For the second time, Black in Corporate and Kering Americas have teamed for a virtual mentorship program and applications are now being accepted.
This time around, the program will be for three months, versus one month previously, to give participants better grounding for their careers. Those who make the final cut will be paired with individuals across Kering Americas executives in departments such as marketing and advertising; project management and operations; human resources; financial services; legal; media and communications, and technology. About 22 mentees will be accepted this time – two more than the inaugural group. Interest is once again expected to be stronger than the 400 to 500 people who applied for the first program, according to BIC founder and chief executive officer Candace Marie Stewart.
Applications close March 9 and the program will start April 7.
In the “State of Diversity, Equity & Inclusion in Fashion” survey that was conducted in 2021, 50 percent employees of color reported that a career in the fashion industry is not equally accessible to all qualified candidates, and nearly one in four questioned the meritocracy of opportunities.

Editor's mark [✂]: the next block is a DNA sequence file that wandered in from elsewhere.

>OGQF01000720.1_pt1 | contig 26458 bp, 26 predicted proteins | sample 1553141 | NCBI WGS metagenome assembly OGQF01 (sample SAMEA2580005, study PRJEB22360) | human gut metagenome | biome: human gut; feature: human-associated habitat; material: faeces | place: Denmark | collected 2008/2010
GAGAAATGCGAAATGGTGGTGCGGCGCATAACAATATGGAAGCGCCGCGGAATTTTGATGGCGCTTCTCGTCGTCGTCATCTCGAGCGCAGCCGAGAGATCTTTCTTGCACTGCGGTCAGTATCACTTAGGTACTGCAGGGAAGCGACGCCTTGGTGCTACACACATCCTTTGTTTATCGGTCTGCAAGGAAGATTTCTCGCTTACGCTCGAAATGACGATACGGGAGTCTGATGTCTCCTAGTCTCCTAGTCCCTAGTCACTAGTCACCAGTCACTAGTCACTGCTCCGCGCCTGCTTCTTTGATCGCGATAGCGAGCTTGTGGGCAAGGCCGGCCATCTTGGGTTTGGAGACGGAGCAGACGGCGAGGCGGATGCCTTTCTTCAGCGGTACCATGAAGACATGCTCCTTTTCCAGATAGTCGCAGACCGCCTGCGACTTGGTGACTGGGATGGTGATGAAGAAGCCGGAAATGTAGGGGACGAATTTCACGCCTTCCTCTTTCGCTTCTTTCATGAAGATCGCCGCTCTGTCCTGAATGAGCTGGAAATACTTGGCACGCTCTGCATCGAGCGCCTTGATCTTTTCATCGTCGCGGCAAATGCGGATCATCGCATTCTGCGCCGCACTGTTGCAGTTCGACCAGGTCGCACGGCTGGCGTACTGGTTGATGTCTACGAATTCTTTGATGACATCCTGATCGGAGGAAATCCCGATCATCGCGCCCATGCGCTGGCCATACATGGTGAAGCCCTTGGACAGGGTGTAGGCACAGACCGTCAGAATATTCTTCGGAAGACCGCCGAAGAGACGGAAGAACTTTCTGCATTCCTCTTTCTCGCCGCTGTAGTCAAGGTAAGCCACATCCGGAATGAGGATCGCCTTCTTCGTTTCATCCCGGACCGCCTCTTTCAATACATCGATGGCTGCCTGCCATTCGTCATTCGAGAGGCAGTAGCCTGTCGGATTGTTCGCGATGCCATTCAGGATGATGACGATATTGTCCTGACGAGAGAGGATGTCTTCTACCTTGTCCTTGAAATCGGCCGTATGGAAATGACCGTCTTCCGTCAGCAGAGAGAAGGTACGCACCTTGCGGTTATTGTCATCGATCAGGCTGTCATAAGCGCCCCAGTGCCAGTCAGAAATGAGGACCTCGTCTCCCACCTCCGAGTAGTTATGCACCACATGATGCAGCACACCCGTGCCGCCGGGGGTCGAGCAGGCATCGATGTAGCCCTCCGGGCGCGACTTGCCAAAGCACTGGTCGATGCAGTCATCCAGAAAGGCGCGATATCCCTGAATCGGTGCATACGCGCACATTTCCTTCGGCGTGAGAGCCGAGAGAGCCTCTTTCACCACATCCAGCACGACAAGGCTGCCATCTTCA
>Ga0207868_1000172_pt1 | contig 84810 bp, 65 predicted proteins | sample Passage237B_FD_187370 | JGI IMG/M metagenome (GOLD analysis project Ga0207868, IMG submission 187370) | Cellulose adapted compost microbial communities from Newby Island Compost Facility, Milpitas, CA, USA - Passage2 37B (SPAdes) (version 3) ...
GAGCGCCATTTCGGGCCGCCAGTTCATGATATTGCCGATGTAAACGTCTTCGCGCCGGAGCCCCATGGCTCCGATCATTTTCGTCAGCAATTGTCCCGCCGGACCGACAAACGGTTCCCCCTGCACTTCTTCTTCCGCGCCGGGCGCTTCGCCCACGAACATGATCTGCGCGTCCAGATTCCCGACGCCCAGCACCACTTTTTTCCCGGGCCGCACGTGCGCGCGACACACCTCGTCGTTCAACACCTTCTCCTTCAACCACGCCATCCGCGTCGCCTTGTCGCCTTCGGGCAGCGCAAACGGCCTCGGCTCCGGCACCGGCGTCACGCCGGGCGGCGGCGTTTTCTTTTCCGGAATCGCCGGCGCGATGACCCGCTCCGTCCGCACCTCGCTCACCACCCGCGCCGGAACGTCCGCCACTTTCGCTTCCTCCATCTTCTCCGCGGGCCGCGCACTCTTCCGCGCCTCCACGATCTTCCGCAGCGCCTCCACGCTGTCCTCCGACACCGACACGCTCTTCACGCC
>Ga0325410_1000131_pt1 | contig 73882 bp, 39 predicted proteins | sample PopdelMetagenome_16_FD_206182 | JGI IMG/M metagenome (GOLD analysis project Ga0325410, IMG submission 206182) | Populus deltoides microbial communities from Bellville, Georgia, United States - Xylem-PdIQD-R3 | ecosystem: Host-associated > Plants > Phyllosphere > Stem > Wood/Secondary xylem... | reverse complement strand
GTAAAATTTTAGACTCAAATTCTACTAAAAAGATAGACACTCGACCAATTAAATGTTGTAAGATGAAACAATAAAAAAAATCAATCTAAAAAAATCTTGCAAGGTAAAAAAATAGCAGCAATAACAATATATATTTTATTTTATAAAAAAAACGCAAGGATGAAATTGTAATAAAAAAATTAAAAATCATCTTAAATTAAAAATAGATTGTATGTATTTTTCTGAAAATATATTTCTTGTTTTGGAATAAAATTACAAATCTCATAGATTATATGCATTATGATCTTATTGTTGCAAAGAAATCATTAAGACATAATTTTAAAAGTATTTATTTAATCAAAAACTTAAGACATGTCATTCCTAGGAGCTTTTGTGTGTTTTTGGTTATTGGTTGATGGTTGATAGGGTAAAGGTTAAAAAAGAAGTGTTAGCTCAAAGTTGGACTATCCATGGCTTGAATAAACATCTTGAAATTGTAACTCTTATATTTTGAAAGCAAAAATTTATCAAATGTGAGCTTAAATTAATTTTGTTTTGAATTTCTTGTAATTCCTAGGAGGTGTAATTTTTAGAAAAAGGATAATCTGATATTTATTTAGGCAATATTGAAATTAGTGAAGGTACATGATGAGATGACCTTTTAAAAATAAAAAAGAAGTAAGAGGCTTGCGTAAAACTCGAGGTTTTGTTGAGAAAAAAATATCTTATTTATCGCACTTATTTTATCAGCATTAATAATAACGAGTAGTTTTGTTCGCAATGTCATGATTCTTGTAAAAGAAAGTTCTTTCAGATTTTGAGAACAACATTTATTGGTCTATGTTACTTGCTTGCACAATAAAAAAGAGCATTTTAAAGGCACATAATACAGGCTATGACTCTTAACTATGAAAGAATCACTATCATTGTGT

Stewart launched her organization’s virtual mentorship program through her Black in Corporate Initiative to create a cross-industry resource that champions Black professionals. Relocating to different cities or getting jobs with large corporations can be challenging. People often get jobs “based on who they know or the mentors they have stayed connected with,” she said. ”If you have never really been in that space, you cannot be top-of-mind [as a candidate] or oblivious essentially. Even the partnership with Kering came about because one of my mentors was in Kering,” Stewart said.
In a statement, Laurent Claquin, president of Kering Americas, said that the group “prioritizes learning and development at all stages of one’s career and understands the critical role that mentorship serves in navigating our industry, especially for BIPOC talent whose experiences can include systemic obstacles and racial biases.”
Stewart noted how the first iteration of the mentorship program occurred in 2021, “when there was the pressure of [the] Black Lives Matter [movement] and social media, where people were saying things [about companies’ actions or inaction].” But Kering approached BIC about a second installment, recognizing “the vital need” and that the program was doing “so well,” Stewart said, “That spoke volumes, since there wasn’t the pressure of what someone might say.”
BIC’s objective is “to do something that would actually move the needle” and help people with their career trajectories, and that appears to be happening with Kering, she said. Referring to a survey of the inaugural mentees, Stewart, “People said they were going to take the mentorship and keep going, because when you are connected with the right person it can change your career and your life.